Keywords: Habit formation, transformative voting hypothesis, voter turnout, political involvement, regression discontinuity
    JEL: D01 D70 D72
    Date: 2021
  3. By: Bayerlein, Michael
    Abstract: This article answers the question of why certain European mainstream parties have changed their policy positions on the GAL-TAN (Green/Alternative/Libertarian vs. Traditional/Authoritarian/Nationalist) dimension in recent years. I argue that these changes can be explained through the electoral success of new right-wing populist parties and the ideological proximity of conservative mainstream parties towards these parties. These arguments were tested with econometric models of mainstream parties’ policy positions in 11 Western European democracies between 2002 and 2019. The results indicate that mainstream parties chase the other “populist zeitgeist” by changing their policy positions on the GAL–TAN dimension in response to the electoral success of right-wing populist parties. Mainstream parties respond to this threat by closing the distance to these parties on the GAL–TAN dimension. However, this responsiveness is largely constrained to conservative mainstream parties. The findings have important implications for understanding mainstream party responsiveness towards rivalling right-wing populist parties.
    Keywords: populism,electoral competition,spatial analysis,political parties,GAL-TAN dimension
    Date: 2021
  4. By: Luigi Guiso; Massimo Morelli; Tommaso Sonno; Helios Herrera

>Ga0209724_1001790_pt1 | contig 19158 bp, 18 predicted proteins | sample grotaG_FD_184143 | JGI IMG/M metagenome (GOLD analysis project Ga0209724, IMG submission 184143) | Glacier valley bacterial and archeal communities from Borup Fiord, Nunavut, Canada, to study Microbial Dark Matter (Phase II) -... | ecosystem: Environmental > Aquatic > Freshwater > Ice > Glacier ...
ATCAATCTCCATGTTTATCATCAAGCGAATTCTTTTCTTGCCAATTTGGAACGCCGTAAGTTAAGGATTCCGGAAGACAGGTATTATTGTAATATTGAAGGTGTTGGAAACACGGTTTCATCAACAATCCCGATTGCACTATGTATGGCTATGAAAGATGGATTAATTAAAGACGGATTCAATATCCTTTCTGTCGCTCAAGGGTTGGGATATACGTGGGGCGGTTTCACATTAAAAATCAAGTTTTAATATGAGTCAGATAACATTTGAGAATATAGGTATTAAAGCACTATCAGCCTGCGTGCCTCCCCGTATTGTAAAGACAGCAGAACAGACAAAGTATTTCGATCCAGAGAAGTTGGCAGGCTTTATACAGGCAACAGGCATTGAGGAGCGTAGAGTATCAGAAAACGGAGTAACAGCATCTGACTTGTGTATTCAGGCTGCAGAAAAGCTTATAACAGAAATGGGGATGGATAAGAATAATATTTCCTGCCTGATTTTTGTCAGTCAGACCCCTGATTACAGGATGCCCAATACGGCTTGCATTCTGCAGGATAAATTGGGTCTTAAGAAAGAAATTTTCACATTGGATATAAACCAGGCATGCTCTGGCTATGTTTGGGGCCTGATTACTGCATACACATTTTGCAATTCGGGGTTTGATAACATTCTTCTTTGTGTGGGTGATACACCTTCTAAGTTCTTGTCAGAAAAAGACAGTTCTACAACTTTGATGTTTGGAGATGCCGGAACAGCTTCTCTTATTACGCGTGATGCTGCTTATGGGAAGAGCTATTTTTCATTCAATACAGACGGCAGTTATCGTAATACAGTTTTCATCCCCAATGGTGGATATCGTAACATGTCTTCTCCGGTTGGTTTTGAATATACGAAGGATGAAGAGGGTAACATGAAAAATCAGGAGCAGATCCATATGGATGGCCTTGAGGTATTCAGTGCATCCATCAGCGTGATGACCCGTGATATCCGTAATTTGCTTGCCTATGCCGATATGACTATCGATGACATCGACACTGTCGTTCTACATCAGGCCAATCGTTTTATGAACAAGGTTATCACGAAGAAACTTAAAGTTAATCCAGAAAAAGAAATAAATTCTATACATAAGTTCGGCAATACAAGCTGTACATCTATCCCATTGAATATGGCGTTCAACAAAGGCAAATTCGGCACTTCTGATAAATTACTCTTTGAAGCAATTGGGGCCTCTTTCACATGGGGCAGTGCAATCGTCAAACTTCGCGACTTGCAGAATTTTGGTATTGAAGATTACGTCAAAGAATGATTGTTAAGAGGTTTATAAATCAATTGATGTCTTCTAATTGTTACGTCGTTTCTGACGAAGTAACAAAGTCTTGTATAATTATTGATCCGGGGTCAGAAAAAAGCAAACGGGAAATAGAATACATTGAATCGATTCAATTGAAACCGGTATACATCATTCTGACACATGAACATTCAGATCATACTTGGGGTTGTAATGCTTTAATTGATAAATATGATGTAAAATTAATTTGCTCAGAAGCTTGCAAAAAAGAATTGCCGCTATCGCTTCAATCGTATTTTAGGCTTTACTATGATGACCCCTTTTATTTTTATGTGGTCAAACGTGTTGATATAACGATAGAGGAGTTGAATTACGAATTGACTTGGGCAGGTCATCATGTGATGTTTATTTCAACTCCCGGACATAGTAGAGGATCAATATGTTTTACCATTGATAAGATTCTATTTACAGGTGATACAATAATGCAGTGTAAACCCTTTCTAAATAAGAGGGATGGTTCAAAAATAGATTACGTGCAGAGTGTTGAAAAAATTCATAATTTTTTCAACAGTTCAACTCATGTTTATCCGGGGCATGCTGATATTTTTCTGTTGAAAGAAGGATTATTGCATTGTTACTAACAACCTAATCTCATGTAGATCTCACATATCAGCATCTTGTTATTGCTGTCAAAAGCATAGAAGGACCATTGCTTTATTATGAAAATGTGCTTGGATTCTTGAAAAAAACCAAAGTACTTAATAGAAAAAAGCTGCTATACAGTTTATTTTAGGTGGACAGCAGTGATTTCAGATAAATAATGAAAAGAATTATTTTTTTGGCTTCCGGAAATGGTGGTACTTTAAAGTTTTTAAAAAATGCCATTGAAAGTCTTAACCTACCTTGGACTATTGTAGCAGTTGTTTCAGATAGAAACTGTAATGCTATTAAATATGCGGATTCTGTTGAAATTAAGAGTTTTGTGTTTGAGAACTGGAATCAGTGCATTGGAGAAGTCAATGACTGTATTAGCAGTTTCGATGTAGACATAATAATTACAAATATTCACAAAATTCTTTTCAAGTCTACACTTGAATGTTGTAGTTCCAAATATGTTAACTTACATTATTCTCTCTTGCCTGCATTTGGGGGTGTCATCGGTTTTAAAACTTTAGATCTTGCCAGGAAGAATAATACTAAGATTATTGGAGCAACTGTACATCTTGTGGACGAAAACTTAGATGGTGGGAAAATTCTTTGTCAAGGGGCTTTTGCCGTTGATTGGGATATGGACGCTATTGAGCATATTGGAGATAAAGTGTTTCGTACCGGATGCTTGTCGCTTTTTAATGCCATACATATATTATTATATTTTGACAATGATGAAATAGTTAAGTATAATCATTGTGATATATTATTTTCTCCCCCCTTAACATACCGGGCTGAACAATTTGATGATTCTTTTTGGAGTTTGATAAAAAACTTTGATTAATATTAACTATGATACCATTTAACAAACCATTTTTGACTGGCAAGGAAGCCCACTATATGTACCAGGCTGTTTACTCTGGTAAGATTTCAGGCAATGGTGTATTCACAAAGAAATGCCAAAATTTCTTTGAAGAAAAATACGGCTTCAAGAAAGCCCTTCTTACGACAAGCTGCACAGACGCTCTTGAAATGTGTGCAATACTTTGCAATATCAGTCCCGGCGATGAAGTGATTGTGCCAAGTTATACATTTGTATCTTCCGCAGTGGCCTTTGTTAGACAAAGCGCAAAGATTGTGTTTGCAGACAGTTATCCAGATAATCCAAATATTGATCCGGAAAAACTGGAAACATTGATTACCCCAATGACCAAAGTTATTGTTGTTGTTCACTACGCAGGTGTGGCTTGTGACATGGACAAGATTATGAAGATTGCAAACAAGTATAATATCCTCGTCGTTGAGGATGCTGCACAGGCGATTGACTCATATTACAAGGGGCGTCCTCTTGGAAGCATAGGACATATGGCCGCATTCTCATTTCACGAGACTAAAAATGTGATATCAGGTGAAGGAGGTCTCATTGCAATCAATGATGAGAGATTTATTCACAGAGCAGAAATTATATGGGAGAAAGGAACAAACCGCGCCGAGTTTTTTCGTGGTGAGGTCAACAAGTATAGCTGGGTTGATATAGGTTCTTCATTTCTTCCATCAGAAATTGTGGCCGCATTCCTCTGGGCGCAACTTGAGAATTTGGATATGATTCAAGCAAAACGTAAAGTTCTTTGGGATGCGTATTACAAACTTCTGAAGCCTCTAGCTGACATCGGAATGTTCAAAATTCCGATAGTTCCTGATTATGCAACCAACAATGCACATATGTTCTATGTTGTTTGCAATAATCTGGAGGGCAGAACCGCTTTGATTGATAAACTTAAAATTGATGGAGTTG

Abstract: This paper argues that the financial crisis was a watershed in the burst of populism both on the demand side (voters behaviour) and on the supply side (political parties behaviour). On the demand side, we provide novel results on the causal effect of the financial crisis on trust, turnout and voting choices via its effects on voters economic insecurity. Economic insecurity peaks during the financial crisis and extends to segments of the population untouched by the globalization and robotization shocks. To establish causality, we use a pseudo-panel analysis and instrument the economic insecurity of different cohorts leveraging on a new methodology designed to highlight the different sensitivity to financial constraints for people in different occupations. On the supply side, we trace from manifestos the policy positions of old and new parties showing that the supply of populism had the largest jump right after the financial crisis. The size of the jump is largest in countries with low fiscal space and for parties on the left of the political spectrum. We provide a formal rationalization for the key role of fiscal space, showing how the pre-financial crisis shocks enter the picture as sources of a shrinking fiscal space.